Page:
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George Howe

(1886—1955)


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(1886–1955).

American architect. He designed High Hollow, Chestnut Hill, Philadelphia, PA (1914–17), which evidenced influences from his Beaux-Arts training in Paris (1908–13), his European travels (notably Italy), and the vernacular architecture of Pennsylvania. From 1916 until 1928 he was a partner in the firm of Mellor, Meigs, & Howe, specializing in houses much influenced by the work of Lutyens by American Colonial buildings, and by the English Arts-and-Crafts movement. A monograph of 1923 contains illustrations of the houses designed at that time (also illustrated in Arthur Meigs's An American Country-House (1925). Following a visit to the Exposition Internationale des Arts-Décoratifs in Paris (1924–5), Howe began to abandon his architectural stance, adopting the language of International Modernism, and, with Lescaze, designed the Philadelphia Saving Fund Society Office (1929–32), the paradigm of an International Modernist skyscraper. Howe promoted Modernism in the USA throughout the 1930s, but broke with Lescaze in 1935 and returned to designing private houses, merging traditional plans with Modernist forms and local materials (e.g. Square Shadows, Whitemarsh, PA (1932–4), and Fortune Rock, Mount Desert Island, ME (1937–9). In 1940 he entered into brief associations with Louis I. Kahn and others, and in 1950 became Chairman of the Department of Architecture, Yale University.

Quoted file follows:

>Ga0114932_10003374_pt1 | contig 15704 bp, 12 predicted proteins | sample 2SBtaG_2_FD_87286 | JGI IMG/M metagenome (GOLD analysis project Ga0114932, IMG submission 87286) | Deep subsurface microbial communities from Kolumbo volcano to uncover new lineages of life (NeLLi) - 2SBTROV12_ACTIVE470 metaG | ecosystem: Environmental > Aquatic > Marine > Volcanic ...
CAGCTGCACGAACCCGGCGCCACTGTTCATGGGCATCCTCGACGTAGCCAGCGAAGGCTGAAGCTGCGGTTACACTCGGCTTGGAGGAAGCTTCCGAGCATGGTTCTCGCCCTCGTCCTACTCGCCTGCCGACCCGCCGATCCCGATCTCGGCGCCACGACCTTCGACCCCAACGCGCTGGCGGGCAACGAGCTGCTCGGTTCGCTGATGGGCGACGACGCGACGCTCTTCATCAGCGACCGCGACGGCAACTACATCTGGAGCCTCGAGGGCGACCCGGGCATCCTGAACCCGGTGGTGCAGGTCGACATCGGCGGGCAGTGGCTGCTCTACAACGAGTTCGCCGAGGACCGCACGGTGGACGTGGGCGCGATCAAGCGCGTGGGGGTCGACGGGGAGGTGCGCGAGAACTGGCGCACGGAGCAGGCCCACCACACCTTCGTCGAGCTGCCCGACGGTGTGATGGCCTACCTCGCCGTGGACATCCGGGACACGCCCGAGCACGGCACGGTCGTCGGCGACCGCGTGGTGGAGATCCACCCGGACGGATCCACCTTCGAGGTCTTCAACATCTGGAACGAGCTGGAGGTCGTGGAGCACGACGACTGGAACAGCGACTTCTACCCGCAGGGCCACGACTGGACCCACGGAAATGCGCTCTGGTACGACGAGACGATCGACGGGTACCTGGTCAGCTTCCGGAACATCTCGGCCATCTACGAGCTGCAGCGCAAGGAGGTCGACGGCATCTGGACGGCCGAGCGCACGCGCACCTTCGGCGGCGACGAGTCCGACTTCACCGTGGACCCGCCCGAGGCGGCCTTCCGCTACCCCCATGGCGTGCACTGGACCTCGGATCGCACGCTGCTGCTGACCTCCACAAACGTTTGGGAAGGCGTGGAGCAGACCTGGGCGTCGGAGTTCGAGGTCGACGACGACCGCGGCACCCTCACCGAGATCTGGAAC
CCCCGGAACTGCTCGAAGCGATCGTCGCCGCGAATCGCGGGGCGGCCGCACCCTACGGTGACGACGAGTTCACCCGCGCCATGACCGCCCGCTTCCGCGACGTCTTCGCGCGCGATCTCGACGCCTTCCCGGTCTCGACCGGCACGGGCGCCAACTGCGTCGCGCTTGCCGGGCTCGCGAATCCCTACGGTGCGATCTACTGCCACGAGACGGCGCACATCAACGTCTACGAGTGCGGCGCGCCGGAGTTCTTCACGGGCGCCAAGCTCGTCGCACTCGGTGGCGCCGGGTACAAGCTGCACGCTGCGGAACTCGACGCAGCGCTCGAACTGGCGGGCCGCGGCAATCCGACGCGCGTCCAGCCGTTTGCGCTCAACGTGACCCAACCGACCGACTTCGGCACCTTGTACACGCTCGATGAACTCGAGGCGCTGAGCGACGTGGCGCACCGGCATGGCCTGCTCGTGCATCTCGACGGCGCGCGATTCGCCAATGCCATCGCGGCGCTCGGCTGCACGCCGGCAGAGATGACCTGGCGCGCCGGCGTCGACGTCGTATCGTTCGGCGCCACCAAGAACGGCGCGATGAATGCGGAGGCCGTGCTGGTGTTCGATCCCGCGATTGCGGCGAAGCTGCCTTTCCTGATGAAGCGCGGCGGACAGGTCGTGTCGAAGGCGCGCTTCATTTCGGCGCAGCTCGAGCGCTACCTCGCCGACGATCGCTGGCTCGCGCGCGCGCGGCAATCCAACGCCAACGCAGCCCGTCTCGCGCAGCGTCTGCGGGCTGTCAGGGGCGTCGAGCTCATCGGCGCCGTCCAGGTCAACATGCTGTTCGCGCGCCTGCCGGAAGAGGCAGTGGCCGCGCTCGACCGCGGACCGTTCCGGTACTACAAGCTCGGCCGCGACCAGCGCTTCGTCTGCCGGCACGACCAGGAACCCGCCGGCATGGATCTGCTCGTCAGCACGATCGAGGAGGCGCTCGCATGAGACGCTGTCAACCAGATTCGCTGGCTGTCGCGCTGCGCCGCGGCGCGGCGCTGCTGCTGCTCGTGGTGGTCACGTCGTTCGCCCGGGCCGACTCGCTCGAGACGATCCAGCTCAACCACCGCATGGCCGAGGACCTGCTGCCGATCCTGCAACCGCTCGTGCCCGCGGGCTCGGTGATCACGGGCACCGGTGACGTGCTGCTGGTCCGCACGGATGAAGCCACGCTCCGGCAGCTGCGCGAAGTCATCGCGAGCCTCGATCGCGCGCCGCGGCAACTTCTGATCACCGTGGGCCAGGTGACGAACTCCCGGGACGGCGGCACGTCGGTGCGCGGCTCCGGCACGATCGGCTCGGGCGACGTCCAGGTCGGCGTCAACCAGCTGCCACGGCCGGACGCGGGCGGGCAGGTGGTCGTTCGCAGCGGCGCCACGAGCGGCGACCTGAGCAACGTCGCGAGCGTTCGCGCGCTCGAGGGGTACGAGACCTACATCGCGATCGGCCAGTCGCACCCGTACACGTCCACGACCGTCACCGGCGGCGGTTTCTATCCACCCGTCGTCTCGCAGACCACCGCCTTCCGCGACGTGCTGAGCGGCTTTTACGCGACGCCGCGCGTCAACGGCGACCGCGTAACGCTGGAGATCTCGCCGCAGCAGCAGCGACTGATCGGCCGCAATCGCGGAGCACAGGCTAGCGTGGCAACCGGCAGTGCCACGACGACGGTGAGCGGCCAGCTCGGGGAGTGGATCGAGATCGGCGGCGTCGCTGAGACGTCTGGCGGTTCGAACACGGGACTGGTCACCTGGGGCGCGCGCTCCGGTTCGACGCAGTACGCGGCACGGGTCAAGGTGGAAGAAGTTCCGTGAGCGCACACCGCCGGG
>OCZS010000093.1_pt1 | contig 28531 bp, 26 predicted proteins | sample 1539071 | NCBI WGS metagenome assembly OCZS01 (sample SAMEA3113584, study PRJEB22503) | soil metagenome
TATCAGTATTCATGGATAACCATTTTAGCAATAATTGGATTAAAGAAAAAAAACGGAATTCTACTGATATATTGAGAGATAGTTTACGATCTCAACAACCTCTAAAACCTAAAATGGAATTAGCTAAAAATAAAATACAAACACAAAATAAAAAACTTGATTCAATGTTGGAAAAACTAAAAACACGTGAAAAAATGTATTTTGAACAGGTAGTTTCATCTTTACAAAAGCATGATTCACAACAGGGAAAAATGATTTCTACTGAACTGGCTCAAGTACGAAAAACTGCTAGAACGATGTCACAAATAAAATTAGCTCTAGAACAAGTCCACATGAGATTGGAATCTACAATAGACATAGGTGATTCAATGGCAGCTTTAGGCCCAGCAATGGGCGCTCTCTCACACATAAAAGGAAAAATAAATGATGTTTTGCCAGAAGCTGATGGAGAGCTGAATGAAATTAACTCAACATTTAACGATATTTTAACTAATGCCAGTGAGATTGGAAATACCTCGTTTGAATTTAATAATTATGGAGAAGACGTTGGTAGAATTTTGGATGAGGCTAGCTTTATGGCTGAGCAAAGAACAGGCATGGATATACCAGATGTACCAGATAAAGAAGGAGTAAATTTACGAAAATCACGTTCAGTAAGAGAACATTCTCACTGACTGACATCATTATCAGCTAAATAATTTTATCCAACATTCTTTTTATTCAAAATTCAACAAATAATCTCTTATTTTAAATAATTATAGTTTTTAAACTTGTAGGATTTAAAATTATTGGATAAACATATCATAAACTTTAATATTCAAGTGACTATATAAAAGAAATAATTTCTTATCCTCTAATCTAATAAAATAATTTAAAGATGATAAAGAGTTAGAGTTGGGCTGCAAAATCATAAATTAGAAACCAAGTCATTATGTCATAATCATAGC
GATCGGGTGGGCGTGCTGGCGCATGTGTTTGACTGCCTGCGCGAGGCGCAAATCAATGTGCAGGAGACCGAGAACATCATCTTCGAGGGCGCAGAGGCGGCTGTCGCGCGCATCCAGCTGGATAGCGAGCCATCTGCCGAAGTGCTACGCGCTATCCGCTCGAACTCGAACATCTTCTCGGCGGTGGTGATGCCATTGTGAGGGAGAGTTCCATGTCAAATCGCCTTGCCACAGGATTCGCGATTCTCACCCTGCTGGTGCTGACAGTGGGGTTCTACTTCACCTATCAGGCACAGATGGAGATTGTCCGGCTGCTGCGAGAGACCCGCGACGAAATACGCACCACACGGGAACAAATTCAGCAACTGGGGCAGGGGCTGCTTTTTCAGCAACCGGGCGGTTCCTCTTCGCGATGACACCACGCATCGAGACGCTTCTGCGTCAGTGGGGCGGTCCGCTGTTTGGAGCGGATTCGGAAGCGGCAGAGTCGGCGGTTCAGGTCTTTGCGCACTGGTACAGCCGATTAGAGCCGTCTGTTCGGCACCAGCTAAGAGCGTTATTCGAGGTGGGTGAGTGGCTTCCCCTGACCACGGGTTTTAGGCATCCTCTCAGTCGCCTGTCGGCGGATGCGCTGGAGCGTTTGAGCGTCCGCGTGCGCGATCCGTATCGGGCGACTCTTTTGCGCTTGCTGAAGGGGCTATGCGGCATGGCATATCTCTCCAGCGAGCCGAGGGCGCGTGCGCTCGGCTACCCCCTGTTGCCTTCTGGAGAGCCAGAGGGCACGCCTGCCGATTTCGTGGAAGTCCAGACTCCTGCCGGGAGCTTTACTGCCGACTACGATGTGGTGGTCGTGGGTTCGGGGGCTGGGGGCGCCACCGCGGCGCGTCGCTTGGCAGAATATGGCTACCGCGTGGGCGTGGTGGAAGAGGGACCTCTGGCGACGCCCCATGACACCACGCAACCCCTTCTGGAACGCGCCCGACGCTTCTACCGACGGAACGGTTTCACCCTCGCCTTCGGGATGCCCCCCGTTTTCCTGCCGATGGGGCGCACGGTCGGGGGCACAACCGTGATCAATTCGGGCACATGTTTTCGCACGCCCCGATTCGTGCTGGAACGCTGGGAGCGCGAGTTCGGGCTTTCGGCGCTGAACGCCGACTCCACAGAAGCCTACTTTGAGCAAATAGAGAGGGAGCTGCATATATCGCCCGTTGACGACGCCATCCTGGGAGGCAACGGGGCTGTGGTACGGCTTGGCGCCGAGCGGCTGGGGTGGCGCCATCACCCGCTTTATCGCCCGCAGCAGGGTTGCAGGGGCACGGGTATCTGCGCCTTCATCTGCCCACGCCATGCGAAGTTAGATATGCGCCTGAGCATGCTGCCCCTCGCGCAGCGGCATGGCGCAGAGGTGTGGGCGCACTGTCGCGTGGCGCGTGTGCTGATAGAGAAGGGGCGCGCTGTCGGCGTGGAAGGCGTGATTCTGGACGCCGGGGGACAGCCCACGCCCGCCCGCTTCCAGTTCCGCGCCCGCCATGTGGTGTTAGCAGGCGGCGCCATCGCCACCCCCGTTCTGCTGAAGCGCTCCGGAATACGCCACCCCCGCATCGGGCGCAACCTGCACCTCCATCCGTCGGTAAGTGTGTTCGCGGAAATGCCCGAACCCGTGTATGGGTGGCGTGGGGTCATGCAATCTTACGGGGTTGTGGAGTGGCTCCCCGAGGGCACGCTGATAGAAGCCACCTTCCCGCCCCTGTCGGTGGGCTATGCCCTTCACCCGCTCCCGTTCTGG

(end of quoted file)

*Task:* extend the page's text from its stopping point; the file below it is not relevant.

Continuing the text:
Journal of the Society of Architectural Historians, xxi/2 (May 1962), 47–102;Placzek (ed.) (1982);Stern (1975)

Subjects: Architecture.


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